What is typically the strongest cross country section in NorCal?

Tuesday, February 18, 2014

Girls Redwood Empire All-Around

Check out the continued fine work by Jim Crowhurst in ranking the top athletes in Redwood Empire history.  Take note of the distance runners from that region which includes Julia Stamps, Sara Bei, Jenny Aldridge and at the #6 spot, Kim Conley who is on quite a roll.  If you are wondering why no Amber Trotter, she needed a 2:23.40 to qualify and so far, no such an 800 time has been found for her.
http://running.blogs.pressdemocrat.com/girls-redwood-empire-all-around/

8 comments:

Anonymous said...

Any high school girl's distance list, even a National one, that doesn't include Amber Trotter isn't very credible.
And I'm not even a Sonoma County resident. I live in Santa Cruz County.
I'm sure she has an 800 split during a 1600 that would qualify her.
Why is 800 considered distance?
I think she won Footlocker (Kinney?) Nationals by 45 seconds in 2001 or 2002. And she's not included on her County's all time girl's distance list?
The criteria is flawed.

Anonymous said...

Um, the lists are based on Track results, not XC. The 800, 1600 and 3200 are considered the distance events in CA HS track. Amber is third all time in the empire at 3200, but had a best in the 1600 of 'only' 5:10, which is 36th empire all-time. These are the combined lists after all, and I am sure she is close to making it, but the line had to be drawn somewhere.

Anonymous said...

Amber made the list for the 1600/3200 combined.

5:10.24..(463) 10:20.74..(627) 1090 Amber Trotter, Ukiah 2002

And no, the split of 2:35 from the 5:10 1600 would not get her on to the 800/1600/3200 list.

Anonymous said...

According to the calculator on the www.mcmillanrunning.com site, a 10:20 2 mile is "equivalent" to a 4:52 mile and a 2:11 800m. (I think somewhere on the site McMillan provides a better, more precise explanation of "equivalent" but essentially if you can run a certain time at a give distance, you can, all things considered, also run the "equivalent" time for another distance.) While 5:10 may be the best available mark that can be found for Amber Trotter's past high school performances, I think she was very capable of the 4:52 and 2:11 marks. Just sayin'...

Albert Caruana said...

We can also speculate that Kim Conley could have run faster in high school based on what she is running now.

I think what is posted now is fair based on what those runners accomplished during their high school careers.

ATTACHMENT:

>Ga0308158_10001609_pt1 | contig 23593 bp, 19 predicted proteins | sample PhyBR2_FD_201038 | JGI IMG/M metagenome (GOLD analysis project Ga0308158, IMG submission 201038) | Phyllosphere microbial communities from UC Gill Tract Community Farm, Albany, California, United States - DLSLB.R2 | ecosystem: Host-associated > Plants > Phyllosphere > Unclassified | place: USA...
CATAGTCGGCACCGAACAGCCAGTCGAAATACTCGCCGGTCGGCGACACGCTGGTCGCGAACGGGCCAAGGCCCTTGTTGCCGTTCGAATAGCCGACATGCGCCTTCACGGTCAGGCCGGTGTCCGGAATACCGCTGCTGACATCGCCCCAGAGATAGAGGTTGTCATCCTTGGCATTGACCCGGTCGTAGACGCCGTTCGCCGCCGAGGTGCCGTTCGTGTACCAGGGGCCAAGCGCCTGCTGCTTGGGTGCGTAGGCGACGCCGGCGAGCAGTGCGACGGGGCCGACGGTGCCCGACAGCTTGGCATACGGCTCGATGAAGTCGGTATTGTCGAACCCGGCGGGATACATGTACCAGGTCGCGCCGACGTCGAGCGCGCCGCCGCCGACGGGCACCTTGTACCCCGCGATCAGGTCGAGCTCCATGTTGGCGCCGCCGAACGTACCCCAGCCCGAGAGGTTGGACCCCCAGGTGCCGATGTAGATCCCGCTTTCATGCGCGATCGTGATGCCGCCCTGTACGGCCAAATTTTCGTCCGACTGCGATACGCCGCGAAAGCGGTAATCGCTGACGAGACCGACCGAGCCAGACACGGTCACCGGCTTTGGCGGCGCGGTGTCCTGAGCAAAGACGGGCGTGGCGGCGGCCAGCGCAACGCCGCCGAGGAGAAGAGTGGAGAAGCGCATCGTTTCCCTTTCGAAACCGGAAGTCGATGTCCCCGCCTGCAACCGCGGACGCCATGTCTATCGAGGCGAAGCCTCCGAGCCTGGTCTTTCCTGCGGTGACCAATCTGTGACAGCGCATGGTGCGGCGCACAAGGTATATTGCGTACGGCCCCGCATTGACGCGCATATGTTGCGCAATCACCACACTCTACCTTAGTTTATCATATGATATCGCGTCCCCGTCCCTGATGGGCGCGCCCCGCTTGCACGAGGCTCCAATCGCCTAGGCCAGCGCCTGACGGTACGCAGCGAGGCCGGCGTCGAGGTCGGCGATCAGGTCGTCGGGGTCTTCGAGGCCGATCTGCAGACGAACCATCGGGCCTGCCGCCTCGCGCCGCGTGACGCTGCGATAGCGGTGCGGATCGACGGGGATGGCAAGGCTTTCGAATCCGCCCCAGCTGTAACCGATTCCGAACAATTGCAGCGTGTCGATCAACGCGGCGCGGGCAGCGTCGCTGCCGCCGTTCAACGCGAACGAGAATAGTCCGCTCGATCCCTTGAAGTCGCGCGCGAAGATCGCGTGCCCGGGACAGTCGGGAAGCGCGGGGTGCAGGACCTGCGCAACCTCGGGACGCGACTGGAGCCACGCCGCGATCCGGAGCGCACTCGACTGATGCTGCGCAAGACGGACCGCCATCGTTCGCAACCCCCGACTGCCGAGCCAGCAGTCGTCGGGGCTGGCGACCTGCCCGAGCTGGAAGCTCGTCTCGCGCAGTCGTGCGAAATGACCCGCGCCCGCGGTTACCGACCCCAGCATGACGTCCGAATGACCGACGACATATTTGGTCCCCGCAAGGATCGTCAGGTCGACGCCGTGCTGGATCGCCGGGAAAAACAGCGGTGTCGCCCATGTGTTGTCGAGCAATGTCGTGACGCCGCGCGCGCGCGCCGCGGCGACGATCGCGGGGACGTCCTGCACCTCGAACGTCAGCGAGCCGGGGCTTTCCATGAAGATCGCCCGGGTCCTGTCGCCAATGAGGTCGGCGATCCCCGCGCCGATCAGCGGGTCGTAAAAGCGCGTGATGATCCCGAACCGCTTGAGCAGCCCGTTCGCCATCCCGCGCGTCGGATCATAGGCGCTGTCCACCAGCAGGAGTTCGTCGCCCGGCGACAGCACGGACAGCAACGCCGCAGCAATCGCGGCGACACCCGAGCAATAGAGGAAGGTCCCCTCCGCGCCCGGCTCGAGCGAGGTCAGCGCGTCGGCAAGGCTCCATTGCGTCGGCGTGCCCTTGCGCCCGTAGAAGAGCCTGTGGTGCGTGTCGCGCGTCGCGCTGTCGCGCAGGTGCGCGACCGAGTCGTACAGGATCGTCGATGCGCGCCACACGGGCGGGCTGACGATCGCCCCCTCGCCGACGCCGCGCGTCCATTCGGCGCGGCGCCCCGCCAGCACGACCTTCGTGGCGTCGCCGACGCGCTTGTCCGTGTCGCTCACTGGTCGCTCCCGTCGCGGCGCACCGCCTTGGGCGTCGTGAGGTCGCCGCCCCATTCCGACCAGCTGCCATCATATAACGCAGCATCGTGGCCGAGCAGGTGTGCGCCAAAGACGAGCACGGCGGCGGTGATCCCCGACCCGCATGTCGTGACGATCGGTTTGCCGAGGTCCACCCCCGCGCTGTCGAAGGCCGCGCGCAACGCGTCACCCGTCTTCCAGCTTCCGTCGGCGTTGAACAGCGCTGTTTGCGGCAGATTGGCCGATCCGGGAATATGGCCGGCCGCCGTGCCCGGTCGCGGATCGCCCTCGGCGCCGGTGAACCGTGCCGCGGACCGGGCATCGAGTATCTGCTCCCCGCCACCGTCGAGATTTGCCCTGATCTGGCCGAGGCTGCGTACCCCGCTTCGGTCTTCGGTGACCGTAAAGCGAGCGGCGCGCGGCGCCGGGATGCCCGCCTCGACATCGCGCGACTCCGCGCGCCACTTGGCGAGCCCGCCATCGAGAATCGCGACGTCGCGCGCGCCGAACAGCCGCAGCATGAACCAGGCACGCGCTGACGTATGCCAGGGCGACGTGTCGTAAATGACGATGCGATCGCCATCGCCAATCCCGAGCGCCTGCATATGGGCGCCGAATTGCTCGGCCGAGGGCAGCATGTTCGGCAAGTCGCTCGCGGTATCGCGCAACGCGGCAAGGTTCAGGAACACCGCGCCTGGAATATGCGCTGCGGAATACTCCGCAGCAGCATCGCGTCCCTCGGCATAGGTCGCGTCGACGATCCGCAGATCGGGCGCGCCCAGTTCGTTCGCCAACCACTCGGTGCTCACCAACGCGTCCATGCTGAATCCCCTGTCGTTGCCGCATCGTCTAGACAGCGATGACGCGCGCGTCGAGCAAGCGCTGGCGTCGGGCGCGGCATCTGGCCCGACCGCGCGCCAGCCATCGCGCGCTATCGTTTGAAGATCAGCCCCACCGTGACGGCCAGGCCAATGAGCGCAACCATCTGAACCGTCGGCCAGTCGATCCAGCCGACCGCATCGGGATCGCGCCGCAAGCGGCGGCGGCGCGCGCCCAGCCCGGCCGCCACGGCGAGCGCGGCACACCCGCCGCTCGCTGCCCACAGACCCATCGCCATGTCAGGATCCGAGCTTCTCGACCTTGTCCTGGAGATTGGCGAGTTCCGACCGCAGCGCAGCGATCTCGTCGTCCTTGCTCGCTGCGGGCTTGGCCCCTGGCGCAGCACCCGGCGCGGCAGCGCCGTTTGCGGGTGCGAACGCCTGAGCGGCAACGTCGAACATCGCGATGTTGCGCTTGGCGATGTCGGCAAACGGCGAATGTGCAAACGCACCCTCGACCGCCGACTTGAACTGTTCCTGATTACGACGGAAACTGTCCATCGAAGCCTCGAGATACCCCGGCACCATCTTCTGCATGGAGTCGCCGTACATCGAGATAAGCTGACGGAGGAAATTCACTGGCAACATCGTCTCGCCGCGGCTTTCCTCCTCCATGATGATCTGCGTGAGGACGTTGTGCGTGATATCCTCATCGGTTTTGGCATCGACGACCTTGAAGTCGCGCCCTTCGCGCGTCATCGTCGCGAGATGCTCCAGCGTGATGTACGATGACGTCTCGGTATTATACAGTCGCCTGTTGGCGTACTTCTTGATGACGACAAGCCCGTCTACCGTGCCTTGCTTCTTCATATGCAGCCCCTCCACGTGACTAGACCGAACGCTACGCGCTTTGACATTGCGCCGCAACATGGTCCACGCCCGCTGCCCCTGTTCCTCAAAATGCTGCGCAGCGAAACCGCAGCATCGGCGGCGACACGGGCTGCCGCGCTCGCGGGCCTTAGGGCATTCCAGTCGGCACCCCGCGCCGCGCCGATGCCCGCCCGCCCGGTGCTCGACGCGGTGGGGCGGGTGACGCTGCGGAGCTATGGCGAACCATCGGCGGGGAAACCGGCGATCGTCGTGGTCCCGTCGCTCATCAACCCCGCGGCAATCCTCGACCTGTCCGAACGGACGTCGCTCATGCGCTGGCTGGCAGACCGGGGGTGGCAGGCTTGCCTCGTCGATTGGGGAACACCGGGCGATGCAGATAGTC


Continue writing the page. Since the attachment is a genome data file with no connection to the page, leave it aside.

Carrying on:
Anonymous said...

"I think somewhere on the site McMillan provides a better, more precise explanation of "equivalent" but essentially if you can run a certain time at a give distance, you can, all things considered, also run the "equivalent" time for another distance."

That is not entirely correct. According to the McMillan website: "The Calculator Race Times indicate what you could run for various distances if you are properly trained for that distance. In other words, a runner who is optimally trained for a 5K would have to perform proper marathon training in order to expect to run the predicted marathon time. And, the farther apart the distances, the less accurate the Race Times may be. That is to say that a half-marathon performance is a better predictor of your marathon time than is a mile performance."

Note the phrase, "optimally trained". And although mile and 2 mile performance limits are reasonably correlated (especially for better trained runners), predicting 800 ability from a 2 mile PR (or the other way around)is a crapshoot.

Anonymous said...

In regards to Amber Trotter and the McMillan conversions: someone mentioned that that calculations depend on the athlete being properly trained for the distance.
For example if your 5K time indicates a certain marathon time you need to have the necessary mileage to accomplish that equivalent performance.
It seems that converting to a shorter distance, like 3200 to 800, wouldn't necessarily require much of a change in training.
The exception being a runner who possesses poor leg speed.
I am not a coach. I'm sure there are a lot of coaches with a better perspective.
All I know is that I saw Amber Trotter run a cross country race in Golden Gate Park around 2001.
( A meet that attracted top teams from Utah, New York, New Mexico, Washington etc. The National Running Festival(?) which started in North Carolina)
She dominated!

Anonymous said...

Re: "And although mile and 2 mile performance limits are reasonably correlated (especially for better trained runners), predicting 800 ability from a 2 mile PR (or the other way around)is a crapshoot."

I dunno. I plugged in my PR for the 3200 and the "equivalent" times it calculated for the 800 and 1600 were pretty spot on for my PRs at those distances. Have you tried it with your own PR for a single distance and seen how well it worked for you?

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